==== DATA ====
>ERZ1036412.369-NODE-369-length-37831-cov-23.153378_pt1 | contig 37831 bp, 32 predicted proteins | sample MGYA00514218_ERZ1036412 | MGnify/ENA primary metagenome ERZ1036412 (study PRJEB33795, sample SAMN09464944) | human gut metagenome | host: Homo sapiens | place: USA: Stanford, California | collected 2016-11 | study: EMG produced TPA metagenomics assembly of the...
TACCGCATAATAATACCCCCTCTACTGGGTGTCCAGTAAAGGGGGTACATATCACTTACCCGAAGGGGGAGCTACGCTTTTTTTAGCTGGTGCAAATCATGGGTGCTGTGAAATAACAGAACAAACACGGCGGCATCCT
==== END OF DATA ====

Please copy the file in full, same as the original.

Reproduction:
>ERZ1036412.369-NODE-369-length-37831-cov-23.153378_pt1 | contig 37831 bp, 32 predicted proteins | sample MGYA00514218_ERZ1036412 | MGnify/ENA primary metagenome ERZ1036412 (study PRJEB33795, sample SAMN09464944) | human gut metagenome | host: Homo sapiens | place: USA: Stanford, California | collected 2016-11 | study: EMG produced TPA metagenomics assembly of the...
TACCGCATAATAATACCCCCTCTACTGGGTGTCCAGTAAAGGGGGTACATATCACTTACCCGAAGGGGGAGCTACGCTTTTTTTAGCTGGTGCAAATCATGGGTGCTGTGAAATAACAGAACAAACACGGCGGCATCCT